Regional Reviews: St. Louis
Sex with Strangers
Not only does this production have two highly competent and engaging performers, it's also site-specific, adding tension and voyeurism to the play. But (unlike many site-specific productions) this performance space can accommodate up to 50 people in the audience. And you remain seated, allowing you to rest and relax, instead of following actors around the converted townhouse for two hours (although we gladly did so during Rebel and Misfits' most recent show, Hamlet: See What I See back in November, in a ballroom setting in the Grand Center arts district).
For Sex with Strangers, under the knowing direction of Michelle Bossy, a Central West End event space is transformed into a quiet, spare bed and breakfast near a Lake Michigan resort town, adding great atmosphere to the relationship between two young novelists, Ethan and Olivia, played here by Christopher Tipp and Kelly Hummert.
It's not really a "sex play," whatever that is, unless you're some kind of a monk. In fact, it's almost the exact opposite of the blazingly popular novel "Fifty Shades of Gray." Here, a very successful young man is regularly put into awkward and embarrassing situations, forced, because of his attraction to a relatively unknown woman, to embarrass himself by accounting for his own tawdry past and his climb to superstar-author status after writing a book titled (of course) "Sex with Strangers." The nice young woman is initially attracted to, and then repelled by, his public persona. And his struggle to win her over drives the whole brisk, two-hour play.
Mr. Tipp's Ethan is deceptively innocent and puppy-ish, despite the novelist's reputation, while Ms. Hummert's Olivia is quietly sensual and willing to pursue any workable solution to their relationship, even when pushed to the limit. He's become famous for "throwing it all out there" in his writing, and spends much of the play trying to retrace his steps back to a normal private life. Meanwhile, she's the other way round, trying to become more outwardly expressive to actualize private longings.
It's all brought off with style and grace, thanks to the endless charm of the two principles, and even a hint of danger. There's humor, of course, and unexpected seduction in the writer's yearning for praise, and a hint of envy over another's success. All of this draws us further into their story, which is only fleetingly sexual in content, as punctuation to end scenes, mostly. The very general sex talk is, in fact, just the window dressing on a slowly building, sometimes grueling story of ambition and art, and on making it in the cutthroat world of modern publishing.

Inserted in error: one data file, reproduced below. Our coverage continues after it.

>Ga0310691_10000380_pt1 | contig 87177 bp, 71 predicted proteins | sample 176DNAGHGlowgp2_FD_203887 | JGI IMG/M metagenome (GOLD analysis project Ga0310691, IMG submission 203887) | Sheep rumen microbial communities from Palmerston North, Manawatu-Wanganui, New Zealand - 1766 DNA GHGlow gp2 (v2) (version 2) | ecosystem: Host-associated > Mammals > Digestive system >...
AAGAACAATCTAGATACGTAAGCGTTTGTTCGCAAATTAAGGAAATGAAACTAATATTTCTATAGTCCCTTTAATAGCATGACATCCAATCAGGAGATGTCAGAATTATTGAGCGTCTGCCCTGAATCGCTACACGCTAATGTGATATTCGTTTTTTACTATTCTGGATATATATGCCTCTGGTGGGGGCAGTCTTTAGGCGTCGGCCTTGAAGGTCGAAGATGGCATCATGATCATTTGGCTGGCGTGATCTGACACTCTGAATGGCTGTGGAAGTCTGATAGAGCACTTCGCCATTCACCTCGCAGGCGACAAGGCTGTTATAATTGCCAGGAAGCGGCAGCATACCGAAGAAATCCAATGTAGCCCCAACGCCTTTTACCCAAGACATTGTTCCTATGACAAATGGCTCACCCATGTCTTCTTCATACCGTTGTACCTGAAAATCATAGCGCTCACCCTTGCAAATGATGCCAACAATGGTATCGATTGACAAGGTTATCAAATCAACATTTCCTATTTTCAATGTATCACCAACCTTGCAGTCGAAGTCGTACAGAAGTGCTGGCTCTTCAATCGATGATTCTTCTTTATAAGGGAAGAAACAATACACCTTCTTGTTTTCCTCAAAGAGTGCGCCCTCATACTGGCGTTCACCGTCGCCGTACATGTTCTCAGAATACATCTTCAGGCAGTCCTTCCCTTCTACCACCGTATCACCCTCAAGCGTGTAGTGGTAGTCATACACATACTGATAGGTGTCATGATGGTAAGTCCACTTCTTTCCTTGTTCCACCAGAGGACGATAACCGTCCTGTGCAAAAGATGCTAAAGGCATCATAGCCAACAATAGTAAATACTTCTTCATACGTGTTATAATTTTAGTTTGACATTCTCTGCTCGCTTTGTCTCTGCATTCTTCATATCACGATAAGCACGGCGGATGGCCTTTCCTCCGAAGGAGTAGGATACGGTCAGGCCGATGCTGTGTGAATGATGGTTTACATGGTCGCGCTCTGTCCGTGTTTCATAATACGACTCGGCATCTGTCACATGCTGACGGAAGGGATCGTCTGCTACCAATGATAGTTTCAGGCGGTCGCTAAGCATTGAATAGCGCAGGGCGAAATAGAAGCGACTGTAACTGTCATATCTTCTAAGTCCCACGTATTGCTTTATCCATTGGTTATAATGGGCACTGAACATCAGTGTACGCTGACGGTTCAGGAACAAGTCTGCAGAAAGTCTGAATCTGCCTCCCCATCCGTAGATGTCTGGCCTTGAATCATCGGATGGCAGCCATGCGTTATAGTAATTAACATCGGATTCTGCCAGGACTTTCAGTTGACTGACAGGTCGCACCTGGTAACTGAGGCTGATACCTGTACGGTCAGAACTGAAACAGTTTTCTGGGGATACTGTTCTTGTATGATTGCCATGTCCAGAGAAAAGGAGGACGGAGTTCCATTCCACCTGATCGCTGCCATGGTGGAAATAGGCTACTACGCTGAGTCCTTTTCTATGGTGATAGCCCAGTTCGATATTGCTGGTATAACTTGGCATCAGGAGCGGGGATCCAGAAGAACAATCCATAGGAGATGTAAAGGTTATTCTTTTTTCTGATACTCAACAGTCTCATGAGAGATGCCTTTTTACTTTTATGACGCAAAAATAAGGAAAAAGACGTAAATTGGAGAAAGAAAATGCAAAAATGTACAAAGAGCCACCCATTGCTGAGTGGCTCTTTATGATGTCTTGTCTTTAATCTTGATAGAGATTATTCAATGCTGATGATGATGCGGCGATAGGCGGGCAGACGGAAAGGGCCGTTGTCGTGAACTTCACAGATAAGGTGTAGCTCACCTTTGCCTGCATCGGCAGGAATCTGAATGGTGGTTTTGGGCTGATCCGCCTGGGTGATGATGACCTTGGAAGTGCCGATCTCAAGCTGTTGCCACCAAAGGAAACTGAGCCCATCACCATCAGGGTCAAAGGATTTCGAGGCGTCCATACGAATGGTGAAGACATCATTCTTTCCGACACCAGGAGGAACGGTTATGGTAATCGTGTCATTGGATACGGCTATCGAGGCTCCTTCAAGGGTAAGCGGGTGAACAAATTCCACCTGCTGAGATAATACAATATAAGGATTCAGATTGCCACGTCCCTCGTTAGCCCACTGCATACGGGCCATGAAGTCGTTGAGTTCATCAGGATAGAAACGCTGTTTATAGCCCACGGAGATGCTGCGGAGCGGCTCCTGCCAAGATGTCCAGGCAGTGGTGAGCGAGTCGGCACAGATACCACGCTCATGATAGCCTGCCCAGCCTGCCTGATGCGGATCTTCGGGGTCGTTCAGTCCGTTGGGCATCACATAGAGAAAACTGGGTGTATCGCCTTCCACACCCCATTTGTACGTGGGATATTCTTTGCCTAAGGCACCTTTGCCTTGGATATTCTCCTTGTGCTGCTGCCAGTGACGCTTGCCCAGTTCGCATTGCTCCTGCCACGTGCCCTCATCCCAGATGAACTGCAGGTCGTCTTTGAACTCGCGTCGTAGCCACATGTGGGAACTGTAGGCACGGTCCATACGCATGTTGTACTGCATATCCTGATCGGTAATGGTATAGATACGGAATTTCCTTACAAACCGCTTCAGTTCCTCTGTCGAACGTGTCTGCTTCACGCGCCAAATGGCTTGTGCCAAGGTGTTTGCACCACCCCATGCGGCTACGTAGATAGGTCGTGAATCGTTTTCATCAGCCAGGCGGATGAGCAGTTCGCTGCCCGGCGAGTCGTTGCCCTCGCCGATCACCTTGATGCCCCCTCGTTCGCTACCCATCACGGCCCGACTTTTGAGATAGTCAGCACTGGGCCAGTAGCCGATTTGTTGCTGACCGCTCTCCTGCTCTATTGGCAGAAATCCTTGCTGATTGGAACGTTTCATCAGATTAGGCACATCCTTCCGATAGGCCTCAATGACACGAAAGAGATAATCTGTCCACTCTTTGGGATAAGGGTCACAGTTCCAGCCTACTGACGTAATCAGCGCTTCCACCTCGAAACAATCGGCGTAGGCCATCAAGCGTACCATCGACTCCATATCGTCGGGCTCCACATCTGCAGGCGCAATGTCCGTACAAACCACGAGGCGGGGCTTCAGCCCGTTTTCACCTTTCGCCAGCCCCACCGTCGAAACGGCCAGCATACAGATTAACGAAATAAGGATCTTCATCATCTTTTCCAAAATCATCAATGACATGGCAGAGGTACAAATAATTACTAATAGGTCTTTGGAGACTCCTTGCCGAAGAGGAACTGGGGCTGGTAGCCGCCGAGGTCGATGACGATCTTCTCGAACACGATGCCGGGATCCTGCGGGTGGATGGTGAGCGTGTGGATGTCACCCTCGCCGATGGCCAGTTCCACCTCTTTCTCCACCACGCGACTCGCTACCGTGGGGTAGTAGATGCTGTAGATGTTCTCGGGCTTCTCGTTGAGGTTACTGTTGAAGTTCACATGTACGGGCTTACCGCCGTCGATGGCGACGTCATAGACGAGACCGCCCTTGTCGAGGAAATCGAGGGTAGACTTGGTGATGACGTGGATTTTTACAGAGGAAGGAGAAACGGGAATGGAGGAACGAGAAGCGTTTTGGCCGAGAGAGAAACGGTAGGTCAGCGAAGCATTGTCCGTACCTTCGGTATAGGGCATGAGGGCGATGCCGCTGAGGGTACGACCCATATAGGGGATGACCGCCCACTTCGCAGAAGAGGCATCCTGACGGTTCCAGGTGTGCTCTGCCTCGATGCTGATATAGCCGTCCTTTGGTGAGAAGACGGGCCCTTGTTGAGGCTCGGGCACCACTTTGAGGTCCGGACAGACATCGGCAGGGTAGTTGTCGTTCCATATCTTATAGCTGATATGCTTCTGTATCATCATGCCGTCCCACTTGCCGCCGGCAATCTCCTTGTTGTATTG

I'm not disappointed at all, mind you, to be drawn in by a sexy title. It seems perfectly fitting these days, for publishing. But it's an unexpectedly romantic show, as one character tries to break free from his suffocating, squalid reputation, and the other is swept up in newfound glory. It leads to a tantalizing and even hopeful conclusion.
But in the end, the visceral jungle drums of this charming, intimate, and sometimes heartbreaking play belong more to that ruthless streak in The Lord of the Flies, rather than (for example) the hyper-sexualized nightclub in pre-revolutionary Havana, which we remember from The Godfather, Part II. There, raw sex was the the raison d'etre. Here, it's mostly just a clever lure drawing us into a fine, modern story of seduction and ambition.
Through April 15, 2017, at 4632 McPherson (at Walton Ave.), next to an open parking lot, a block east of Euclid. (In my experience, the lot is free in non-summer months, when unattended.) For tickets and information visit anintimatetheatreproject.com.
Cast (in order of appearance):